fbpx
facebook app symbol  twitter  linkedin  instagram 1
 

This story was originally published by KNBA on December 13, 2021. Read the original story at KNBA. Republished by Native News Online with permission.

Sponsors of a Tribal recognition initiative will speak Tuesday at the Alaska Federation of Natives annual convention.

 In October, the group Alaskans for Better Government began collecting signatures for the initiative. If passed, it would require the state of Alaska to recognize all 229 federally recognized Tribes in the state. 

The group says that the goal of the initiative is to create a permanent government-to-government relationship between the state and Alaska Native Tribes. 

The ballot measure is co-sponsored by Chalyee Éesh Richard Peterson, Kaaxúxgu Joe Nelson, La quen náay Liz Medicine Crow and ‘Wáahlaal Gíidaak Barbara Blake. 

So far more than a third of the 36,000 signatures needed for the initiative to make it onto next year’s ballot have been collected. 

It’s not the first time that people have tried to get state Tribal recognition.

Earlier this year, Representative Tiffany Zulkosky introduced a Tribal recognition bill which passed in the House, but stalled in the Senate. A similar bill was also introduced in 2020.

Correction: A previous version of a photo caption incorrectly stated Rochelle Adams and Angela Peter-Mayo's role in the petition. This story has been updated to correct the error.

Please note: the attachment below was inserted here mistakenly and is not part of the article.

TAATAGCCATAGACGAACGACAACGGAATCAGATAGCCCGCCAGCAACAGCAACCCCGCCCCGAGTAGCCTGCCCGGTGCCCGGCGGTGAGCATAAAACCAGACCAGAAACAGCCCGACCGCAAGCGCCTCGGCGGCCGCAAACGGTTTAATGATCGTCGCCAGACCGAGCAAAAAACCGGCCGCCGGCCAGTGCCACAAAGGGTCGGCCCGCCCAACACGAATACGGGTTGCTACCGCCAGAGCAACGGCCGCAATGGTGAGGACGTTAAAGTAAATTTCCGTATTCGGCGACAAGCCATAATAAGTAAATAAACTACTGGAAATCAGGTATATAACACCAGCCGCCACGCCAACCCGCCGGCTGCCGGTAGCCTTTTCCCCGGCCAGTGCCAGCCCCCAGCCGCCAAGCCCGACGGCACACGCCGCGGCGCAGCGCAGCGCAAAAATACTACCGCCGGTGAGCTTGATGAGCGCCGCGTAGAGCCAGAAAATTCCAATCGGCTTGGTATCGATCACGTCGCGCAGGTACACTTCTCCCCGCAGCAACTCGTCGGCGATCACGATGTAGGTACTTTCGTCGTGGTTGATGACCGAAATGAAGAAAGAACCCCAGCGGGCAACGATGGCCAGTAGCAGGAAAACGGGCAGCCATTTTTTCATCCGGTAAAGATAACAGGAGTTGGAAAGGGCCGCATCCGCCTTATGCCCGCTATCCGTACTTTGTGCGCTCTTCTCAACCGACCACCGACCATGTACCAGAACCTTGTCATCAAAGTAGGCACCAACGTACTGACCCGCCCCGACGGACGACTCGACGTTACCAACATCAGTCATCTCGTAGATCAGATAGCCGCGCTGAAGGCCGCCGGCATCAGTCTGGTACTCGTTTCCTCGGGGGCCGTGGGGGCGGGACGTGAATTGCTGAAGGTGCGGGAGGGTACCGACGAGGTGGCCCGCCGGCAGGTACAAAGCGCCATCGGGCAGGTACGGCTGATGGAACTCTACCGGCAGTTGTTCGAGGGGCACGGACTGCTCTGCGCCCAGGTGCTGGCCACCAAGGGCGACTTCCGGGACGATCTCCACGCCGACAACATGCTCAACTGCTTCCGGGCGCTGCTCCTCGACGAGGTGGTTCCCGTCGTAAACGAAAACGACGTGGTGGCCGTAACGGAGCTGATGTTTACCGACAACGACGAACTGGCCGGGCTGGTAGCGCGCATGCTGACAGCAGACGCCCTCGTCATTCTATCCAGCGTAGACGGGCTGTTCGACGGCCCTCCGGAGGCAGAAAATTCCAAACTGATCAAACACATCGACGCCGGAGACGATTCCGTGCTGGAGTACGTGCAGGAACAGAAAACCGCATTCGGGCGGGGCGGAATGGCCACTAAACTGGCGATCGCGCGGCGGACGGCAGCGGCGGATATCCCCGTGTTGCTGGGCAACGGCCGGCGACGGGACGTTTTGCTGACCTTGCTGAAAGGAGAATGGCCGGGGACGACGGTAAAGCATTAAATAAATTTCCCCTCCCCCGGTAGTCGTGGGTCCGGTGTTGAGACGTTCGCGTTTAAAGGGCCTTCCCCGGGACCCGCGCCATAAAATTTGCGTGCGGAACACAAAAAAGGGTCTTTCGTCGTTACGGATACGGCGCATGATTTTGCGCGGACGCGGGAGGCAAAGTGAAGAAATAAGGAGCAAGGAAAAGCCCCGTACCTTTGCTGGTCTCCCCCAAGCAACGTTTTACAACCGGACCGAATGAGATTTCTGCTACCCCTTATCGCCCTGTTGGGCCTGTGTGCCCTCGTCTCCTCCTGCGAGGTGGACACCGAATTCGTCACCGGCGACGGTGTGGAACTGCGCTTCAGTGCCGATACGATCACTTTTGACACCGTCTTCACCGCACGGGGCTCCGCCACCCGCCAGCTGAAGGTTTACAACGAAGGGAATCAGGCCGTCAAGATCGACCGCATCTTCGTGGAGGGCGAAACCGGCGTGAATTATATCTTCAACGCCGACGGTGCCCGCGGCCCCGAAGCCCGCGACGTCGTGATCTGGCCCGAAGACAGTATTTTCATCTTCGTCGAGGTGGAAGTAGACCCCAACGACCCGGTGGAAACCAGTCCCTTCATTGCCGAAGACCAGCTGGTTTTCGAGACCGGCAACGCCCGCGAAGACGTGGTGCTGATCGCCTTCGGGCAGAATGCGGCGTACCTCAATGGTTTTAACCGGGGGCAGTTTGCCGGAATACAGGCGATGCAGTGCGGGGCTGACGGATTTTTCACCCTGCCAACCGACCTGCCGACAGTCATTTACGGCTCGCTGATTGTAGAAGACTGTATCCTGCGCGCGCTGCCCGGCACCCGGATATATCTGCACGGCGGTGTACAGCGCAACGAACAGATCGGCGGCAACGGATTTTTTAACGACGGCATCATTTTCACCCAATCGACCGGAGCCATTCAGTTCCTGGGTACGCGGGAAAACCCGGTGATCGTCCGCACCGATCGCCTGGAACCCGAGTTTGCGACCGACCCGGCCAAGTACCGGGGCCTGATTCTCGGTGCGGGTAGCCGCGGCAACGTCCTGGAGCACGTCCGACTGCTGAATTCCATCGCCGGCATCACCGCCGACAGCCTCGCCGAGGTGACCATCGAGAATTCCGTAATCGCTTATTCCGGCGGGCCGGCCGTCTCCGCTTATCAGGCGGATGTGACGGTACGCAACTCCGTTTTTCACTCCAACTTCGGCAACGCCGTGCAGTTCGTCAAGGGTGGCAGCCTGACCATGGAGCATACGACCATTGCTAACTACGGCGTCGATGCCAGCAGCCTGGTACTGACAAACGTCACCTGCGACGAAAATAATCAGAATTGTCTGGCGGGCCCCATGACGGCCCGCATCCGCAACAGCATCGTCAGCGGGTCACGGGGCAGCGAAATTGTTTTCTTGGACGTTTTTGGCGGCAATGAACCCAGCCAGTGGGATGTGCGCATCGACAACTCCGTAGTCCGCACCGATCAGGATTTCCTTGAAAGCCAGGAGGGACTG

More Stories Like This

Missile Silo Construction Could Threaten Sacred Sites
Tribal Agreement Allows Hunting and Fishing Across Reservations
Resighini Rancheria Becomes Pulikla Tribe of Yurok People, Honoring Ancestral Lands and Cultural Heritage
Navajo Water Rights Settlement Legislation Introduced in Congress
US Supreme Court Vacates Decision to That Withheld Legislative Voting Actions From Public Scrutiny

Join us in observing 100 years of Native American citizenship. On June 2, 1924, President Calvin Coolidge signed the Indian Citizenship Act, granting Native Americans US citizenship, a pivotal moment in their quest for equality. This year marks its centennial, inspiring our special project, "Heritage Unbound: Native American Citizenship at 100," observing their journey with stories of resilience, struggle, and triumph. Your donations fuel initiatives like these, ensuring our coverage and projects honoring Native American heritage thrive. Your donations fuel initiatives like these, ensuring our coverage and projects honoring Native American heritage thrive.

About The Author
Author: Lyndsey Brollini - KTOOEmail: This email address is being protected from spambots. You need JavaScript enabled to view it.